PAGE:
The Styrian line's residence between 1328 and 1556 was at Schloss Kornberg. They were linked by marriage with the Lords of Windisch-Graetz,[10] Auersperg,[11] Stubenberg,[12] and Guttenberg.[13]

Prominent member of the Tyrolian line[edit]

Prominent members of the Lienzer and West-Carynthian line[edit]

The Lienzer line became "the most prominent of the family", some family members held the noble titles as the Burggraf of Sommeregg, Heinfels and Lienz. They were linked by marriage with the Lords of Auersperg,[11] Saurau[14] and Breuner.[15] The Lienzer line died out in the year 1534, and the zum Stein in 1664. Important family members are:

Castles, residences and lordships[edit]

Schloss Kornberg
Schloss Bruck
  • Schloss Graben near Rudolfswerth (Novo mesto)
  • Schloss Alt-Grabenhofen in the north of Graz
  • Ansitz Graben at Lienz
  • Burg Bruck at Lienz
  • Burggraf ( a sort of Viscount) and Pfandherr of Lienz
  • Burggraf, Herr (Lord) and Pfandherr from the Lordship and Castle of Heinfels
  • Burggraf and Herr from the Lordship and Castle of Hohenwang
  • Burggraf and Herr from the Lordship and Castle of Sommeregg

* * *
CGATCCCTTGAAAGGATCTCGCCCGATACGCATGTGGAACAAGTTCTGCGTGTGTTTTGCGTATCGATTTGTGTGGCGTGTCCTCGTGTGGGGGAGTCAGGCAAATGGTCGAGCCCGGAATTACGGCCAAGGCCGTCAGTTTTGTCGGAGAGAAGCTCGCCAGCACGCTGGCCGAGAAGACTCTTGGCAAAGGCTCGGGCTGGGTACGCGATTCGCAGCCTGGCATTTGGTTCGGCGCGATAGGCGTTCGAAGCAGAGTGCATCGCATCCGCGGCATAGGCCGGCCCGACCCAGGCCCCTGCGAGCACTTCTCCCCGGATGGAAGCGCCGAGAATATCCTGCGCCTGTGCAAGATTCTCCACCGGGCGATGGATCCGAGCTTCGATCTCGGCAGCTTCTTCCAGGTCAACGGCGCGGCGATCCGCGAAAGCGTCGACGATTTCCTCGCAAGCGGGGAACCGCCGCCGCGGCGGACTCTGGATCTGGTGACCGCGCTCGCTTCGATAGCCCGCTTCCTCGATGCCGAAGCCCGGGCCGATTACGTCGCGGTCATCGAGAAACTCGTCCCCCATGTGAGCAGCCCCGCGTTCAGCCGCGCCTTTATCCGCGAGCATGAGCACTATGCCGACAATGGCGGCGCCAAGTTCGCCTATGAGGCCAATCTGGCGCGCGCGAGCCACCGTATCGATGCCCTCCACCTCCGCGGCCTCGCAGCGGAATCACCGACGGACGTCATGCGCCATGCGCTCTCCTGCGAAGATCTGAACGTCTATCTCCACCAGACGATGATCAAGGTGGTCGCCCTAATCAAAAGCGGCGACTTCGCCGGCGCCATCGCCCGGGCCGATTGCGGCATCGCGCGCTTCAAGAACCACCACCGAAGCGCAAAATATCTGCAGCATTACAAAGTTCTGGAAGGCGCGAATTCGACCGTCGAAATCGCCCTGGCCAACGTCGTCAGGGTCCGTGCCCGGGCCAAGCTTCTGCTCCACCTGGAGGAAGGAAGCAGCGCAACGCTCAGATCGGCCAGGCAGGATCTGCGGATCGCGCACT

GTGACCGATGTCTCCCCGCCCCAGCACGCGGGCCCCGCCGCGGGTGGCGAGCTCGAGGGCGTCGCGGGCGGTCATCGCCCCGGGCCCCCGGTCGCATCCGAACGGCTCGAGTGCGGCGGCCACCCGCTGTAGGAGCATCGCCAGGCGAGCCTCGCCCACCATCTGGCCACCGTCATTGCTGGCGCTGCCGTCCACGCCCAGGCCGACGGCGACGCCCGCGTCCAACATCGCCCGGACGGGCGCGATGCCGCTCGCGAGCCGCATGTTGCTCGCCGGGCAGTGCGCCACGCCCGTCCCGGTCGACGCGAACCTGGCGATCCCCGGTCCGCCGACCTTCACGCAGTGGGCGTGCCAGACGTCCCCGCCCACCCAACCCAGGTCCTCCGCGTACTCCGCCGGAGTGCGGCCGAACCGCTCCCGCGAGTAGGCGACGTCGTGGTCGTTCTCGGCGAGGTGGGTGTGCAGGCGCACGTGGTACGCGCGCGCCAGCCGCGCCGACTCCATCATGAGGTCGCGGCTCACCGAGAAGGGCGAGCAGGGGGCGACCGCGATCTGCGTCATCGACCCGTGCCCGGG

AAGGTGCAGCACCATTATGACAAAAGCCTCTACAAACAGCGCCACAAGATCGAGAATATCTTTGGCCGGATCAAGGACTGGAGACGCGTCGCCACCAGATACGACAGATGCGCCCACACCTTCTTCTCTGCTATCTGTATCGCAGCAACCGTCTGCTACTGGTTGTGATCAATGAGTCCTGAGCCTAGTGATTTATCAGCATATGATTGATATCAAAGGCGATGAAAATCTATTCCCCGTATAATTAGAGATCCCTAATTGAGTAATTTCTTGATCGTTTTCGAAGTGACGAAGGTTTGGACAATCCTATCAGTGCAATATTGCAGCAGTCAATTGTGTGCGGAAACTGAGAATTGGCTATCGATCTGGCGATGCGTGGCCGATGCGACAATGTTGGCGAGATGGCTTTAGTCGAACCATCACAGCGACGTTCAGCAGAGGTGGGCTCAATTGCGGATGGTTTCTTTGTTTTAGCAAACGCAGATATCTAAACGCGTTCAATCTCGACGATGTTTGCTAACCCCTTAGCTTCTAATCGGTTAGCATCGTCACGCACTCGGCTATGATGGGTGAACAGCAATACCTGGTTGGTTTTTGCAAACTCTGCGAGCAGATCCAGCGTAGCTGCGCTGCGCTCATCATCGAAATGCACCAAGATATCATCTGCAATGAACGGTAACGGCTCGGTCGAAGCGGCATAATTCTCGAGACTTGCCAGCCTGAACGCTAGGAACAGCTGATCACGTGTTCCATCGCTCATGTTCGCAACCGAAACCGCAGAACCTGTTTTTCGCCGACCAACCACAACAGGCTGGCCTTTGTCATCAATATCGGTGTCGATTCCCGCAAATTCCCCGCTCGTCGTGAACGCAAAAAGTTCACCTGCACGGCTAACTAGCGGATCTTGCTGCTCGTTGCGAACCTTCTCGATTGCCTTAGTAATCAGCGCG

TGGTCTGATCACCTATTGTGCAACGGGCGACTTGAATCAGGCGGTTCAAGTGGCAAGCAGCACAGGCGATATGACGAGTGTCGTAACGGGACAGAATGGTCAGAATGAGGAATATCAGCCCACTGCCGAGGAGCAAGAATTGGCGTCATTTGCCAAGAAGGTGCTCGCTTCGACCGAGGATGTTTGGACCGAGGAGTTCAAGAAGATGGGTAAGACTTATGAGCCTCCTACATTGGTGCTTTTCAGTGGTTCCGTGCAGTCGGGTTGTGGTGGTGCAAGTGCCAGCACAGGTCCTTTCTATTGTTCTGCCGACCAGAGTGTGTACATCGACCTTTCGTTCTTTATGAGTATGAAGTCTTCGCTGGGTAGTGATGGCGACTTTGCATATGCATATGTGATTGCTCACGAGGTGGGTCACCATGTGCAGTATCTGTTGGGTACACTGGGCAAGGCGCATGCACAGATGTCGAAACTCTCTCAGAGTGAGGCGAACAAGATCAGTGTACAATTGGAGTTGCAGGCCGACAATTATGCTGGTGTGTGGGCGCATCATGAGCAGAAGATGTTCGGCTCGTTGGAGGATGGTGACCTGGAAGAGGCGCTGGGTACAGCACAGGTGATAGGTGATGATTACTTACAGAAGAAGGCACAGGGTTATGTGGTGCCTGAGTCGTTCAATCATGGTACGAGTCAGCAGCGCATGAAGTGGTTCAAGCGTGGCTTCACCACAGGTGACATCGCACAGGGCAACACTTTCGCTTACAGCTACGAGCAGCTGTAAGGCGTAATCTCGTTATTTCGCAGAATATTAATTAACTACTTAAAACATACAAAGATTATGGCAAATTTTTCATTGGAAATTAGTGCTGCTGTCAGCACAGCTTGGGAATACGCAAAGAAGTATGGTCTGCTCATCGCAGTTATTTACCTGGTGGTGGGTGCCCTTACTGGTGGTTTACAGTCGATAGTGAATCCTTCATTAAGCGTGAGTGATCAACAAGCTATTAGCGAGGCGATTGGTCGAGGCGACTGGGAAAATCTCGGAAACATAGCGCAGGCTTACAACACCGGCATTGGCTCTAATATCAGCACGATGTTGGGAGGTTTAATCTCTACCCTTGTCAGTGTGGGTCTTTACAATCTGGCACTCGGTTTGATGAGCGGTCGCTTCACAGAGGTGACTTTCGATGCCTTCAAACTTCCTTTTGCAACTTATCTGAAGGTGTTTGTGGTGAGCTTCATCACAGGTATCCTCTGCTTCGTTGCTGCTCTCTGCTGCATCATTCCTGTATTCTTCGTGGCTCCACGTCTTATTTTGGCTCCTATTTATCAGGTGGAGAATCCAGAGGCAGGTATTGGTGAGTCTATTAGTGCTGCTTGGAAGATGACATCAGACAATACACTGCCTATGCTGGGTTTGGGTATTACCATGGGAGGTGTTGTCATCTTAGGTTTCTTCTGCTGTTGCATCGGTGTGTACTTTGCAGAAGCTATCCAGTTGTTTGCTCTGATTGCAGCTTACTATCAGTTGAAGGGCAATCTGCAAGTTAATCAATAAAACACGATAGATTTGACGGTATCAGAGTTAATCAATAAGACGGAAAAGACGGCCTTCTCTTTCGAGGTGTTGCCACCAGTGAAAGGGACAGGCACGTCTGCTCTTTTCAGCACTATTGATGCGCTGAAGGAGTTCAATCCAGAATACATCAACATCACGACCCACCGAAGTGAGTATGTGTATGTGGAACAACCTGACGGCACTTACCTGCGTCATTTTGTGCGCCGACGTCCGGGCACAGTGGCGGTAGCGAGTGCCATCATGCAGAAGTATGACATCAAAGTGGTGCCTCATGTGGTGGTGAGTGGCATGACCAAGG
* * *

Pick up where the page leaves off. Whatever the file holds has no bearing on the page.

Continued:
• Burggraf and Herr from the Lordship and Castle of Lengberg
  • High Lordship and Castle of Straß
  • Lordship and Castle of Stein
  • Lordship and Castle of Herbstenburg
  • Lordship and Castle of Kornberg





See also[edit]

Notes[edit]

  1. ^ Lukas von Graben zum Stein changed his name from von Graben into (von) Graben von (zum) Stein in 1500
  2. ^ In Upper Carynthia and East Tyrol, they are called generally vom Graben. Die Salzburger Lehen in Kärnten bis 1520
  3. ^ Rudolf Granichstaedten-Czerva (1948): "Brixen - Reichsfürstentum und Hofstaat".
  4. ^ Google book search: Das Land Tirol: mit einem Anhange: Vorarlberg: ein Handbuch für Reisende. Von Beda Weber
  5. ^ Johann Weichard Freiherr von Valvasor: Die Ehre dess Hertzogthums Crain: das ist, Wahre, gründliche, und recht eigendliche Belegen- und Beschaffenheit dieses Römisch-Keyserlichen herrlichen Erblandes; Laybach (Ljubljana) 1689
  6. ^ Adalbert Sikora: Die Herren vom Graben in Zeitschrift des historischen Vereines für Steiermark. 51. Jahrgang, Graz 1960, p 43
  7. ^ Collegium Res Nobilis Austriae: Orsini und Rosenberg
  8. ^ Family De Graeff at the Nieuw Nederlandsch Biographisch Woordenboek, part II
  9. ^ Google book search: Kaiser Friedrich III. (1440-1493): Hof, Regierung und Politik
  10. ^ Roots web: Adelheid von Wolfsthal
  11. ^ a b Marek, Miroslav. "Genealogy of the House of Auersperg". Genealogy.EU. [self-published source][better source needed]
  12. ^ Das Archiv des Hauses Stubenberg: Supplement
  13. ^ Genealogie der Freiherren von Guttenberg, S. 78
  14. ^ Google book search: Schauplatz des landsässigen nieder-oesterreichischen Adels vom Herren- und Ritterstande. Band 1. Von Franz Karl Wissgrill und Karl von Odelga (Ulrich von Graben and Barbara von Auersperg)
  15. ^ Marek, Miroslav. "Genealogy of the House of Breuner". Genealogy.EU. [self-published source][better source needed]

External links[edit]